Eternal Sunshine of the Spotless Mind – Forget about me!
With such a poetic title (in fact, the phrase comes from a poem by Alexander Pope), Eternal Sunshine of the Spotless Mind could have been translated literally and still sound great. That’s why the Latin American version came close with Eterno resplandor de una mente sin recuerdos. Long but pretty.
Even Spaniards disliked the overly simplified ¡Olvídate de mí! (Forget about me!), with exclamation points and all.
Pulp Fiction – Violent Times
Few movies are as iconic as Quentin Tarantino’s Pulp Fiction (and most of his other films, too). Thankfully, nowadays no-one calls it Violent times, the name it received for the Latin American market.
The Spaniards kept the original title, something they sometimes do (even though it usually ends up being totally mispronounced).
The Astronaut’s Wife – The Spawn / The Face of Terror
In Spanish, El engendro sounds awful; a mix of “spawn” and “abortion”. But oh well, that’s what they went with in Latin America. In Spain, they chose the more classic-sounding La cara del terror (The face of terror).
Neither of them comes close to the original title. In this case, it’s obvious that they thought that The astronaut’s wife wouldn’t be as appealing as those other titles which also gave some clues about the plot.
Argentina got its own title, La cara oculta (The hidden face) which, funnily enough, is also the title of a Spanish thriller that has nothing to do with Johnny Depp’s flick.
Die Hard – Hard to Kill / Crystal Jungle
A classic debate between the Latin American and Spanish audiences: Spaniards will forever defend their title because yes, it’s pretty, but it’s definitely not fitting for the whole franchise, only for the first Die Hard movie. Jungla de cristal means “crystal jungle” and makes reference to the first film’s setting so, when the rest were released, they had to keep using La jungla (The jungle) so people would know it was part of the series starring Bruce Willis.
Even though it’s not a literal translation, the Latin American one is more faithful and it sounds good, too. In fact, a movie titled Duro de matar (Hard to Kill) had already been released in Spain so they couldn’t use the title. It was Rumble in the Bronx starring Jackie Chan, and there was also a Muy duro de matar (Very hard to kill; yeah, great title, eh?), actually End of a Gun starring Steven Seagal.
Lost in Translation – Lost in Tokyo
For Latin Americans, Bill Murray and Scarlett Johansson weren’t Lost in Translation, they were Lost in Tokyo. Another one for Spaniards to mock Latinos.
A title that’s still somewhat faithful to the original premise. It’s also totally understandable: Perdidos en la traducción (literal translation) sounds awful. That’s why Spaniards kept the original title again.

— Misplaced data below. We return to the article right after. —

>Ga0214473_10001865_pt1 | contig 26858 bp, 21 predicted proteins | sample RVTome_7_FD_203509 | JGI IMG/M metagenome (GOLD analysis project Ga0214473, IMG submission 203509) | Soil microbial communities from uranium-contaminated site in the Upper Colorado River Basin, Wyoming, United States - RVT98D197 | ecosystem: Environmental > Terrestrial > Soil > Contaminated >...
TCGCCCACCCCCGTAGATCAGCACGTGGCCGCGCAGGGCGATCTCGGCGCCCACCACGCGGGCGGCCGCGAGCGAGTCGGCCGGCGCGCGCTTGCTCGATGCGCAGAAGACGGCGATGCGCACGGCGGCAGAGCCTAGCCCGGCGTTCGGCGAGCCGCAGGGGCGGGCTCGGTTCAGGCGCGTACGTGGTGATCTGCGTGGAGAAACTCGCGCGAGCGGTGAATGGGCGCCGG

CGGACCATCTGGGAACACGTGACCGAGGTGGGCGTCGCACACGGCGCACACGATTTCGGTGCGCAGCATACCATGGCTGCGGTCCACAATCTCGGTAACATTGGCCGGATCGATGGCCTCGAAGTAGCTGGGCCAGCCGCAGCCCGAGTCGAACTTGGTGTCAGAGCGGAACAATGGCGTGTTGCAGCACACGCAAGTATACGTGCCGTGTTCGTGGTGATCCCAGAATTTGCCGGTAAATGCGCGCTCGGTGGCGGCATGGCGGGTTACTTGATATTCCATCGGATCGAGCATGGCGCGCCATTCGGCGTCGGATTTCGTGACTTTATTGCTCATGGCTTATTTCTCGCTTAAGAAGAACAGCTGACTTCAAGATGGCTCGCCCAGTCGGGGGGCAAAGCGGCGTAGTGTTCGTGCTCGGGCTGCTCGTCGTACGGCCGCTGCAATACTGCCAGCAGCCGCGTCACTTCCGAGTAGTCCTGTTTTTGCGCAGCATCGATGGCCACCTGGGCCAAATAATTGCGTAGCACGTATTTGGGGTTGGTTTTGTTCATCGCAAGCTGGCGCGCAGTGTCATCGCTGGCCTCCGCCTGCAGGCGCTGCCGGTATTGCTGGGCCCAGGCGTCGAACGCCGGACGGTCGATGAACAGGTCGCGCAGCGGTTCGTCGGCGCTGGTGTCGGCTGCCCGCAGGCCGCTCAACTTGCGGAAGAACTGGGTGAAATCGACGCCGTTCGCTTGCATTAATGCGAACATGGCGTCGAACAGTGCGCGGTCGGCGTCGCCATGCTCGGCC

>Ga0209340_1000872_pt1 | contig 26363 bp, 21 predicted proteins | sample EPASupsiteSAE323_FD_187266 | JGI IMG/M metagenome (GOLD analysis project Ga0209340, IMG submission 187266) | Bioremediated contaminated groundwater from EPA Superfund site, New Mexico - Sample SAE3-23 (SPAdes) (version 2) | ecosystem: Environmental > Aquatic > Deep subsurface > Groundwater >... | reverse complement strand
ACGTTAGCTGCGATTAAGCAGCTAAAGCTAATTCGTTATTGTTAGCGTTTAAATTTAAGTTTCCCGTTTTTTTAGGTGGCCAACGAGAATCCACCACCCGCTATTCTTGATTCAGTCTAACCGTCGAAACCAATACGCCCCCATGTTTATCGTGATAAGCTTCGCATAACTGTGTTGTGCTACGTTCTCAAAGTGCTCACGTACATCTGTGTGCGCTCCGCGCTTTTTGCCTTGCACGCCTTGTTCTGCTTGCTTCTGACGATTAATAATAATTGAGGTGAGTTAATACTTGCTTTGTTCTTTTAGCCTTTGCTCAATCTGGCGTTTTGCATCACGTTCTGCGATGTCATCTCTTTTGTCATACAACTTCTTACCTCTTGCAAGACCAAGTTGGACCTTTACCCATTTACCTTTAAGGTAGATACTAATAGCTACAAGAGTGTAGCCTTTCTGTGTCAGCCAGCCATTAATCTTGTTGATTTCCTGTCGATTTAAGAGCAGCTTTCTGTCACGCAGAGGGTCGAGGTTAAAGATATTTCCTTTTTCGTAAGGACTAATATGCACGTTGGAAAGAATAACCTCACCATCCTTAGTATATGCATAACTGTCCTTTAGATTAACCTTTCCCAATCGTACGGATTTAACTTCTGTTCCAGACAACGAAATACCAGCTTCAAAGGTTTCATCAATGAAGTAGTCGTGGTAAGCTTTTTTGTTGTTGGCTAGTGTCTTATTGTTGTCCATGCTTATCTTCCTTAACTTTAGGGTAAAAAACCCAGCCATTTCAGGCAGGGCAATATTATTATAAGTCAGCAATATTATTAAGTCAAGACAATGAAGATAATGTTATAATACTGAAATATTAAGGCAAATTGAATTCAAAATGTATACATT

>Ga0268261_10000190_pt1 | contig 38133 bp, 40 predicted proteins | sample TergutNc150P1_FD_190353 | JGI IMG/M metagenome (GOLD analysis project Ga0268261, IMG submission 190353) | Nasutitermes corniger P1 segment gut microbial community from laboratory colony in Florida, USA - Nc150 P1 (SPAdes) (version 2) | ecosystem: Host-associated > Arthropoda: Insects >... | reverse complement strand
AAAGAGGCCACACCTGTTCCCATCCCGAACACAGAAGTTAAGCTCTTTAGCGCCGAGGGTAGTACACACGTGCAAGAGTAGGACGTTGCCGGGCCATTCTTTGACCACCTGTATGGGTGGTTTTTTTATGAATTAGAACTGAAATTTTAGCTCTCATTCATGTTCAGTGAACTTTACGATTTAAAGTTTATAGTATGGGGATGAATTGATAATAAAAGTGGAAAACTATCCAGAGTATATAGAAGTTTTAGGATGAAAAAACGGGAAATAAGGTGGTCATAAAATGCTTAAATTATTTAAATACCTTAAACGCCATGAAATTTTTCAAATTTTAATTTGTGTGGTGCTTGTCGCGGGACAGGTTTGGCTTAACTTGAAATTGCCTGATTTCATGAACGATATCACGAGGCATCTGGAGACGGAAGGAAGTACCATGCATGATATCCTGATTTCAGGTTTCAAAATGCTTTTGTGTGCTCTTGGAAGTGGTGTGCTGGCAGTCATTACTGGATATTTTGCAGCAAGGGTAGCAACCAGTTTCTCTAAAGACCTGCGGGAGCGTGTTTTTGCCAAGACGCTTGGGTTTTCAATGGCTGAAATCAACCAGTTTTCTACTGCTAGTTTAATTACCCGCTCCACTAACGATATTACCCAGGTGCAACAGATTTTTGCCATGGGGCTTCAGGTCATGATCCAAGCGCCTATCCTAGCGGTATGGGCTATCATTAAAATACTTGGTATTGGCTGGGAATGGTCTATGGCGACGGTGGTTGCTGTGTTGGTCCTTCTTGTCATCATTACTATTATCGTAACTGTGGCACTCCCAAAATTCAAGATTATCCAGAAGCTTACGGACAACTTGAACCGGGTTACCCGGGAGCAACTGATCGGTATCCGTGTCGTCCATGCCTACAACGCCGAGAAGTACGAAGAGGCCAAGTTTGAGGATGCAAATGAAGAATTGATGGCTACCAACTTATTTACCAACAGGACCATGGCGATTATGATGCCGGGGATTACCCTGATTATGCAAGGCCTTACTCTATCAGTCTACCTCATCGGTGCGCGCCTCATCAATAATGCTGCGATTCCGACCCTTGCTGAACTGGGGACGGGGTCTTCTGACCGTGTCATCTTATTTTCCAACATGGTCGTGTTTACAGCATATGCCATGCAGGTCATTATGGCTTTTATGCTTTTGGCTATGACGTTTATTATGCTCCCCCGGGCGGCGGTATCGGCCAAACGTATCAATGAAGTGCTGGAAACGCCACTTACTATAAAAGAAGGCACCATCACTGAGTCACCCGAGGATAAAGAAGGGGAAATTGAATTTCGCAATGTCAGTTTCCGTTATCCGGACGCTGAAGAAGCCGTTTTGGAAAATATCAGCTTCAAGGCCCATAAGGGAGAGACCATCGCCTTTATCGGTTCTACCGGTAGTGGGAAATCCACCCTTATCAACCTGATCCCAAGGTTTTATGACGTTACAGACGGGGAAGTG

Rosemary’s Baby – The Devil’s Seed
Talk about spoiling the whole movie from the title. The Devil’s Seed? Really?
That’s the title Rosemary’s Baby -Roman Polanski’s movie based on Ira Levin’s novel of the same name- got in Spain. In Latin America, they went literal with El bebé de Rosemary.
Levin will get the same treatment when The Stepford Wives was translated as Las poseídas de Stepford (The possessed women of Stepford). At least, for the remake, they took the spoiler out calling it Las mujeres perfectas (The perfect women).
Outside Providence – I can’t lose you for something as dumb as sex
Let’s tell the whole movie plot from the start. That’s what Spanish translators must have thought when they translated Outside Providence as No puedo perderte por algo tan tonto como el sexo (I can’t lose you for/because of something as dumb as sex) (!)
Lejos de Providencia (Latin America) isn’t great either because it translates the city’s name but at least it’s not that abomination.
Maybe they were trying to imitate Woody Allen and his Everything You Always Wanted to Know About Sex* (*But Were Afraid to Ask).
Up the Creek – Crazy River / Soaked Meatballs
Oh boy, oh boy. Careful because if you ever want to know how to say “Up the creek” in Spanish, you might end up saying “soaked meatballs”.
Blame Ivan Reitman’s iconic Meatballs starring Bill Murray which was translated as Los incorregibles Albóndigas (The incorregible Meatballs); many other comedies ended up with “meatballs” in their titles thanks to the first one’s success.
That’s why Up the Creek –Río de locura (literally, “river of craziness” in Latin America) -was translated as Los Albóndigas en remojo in Spain.
Airplane! – So where’s the pilot? / Land any way you can!
In Latin America, they wonder; in Spain, as in the original, they shout. Worst than the Meatballs case, all Leslie Nielsen films (no matter the series) got similar titles trying to take advantage of Airplane!‘s success.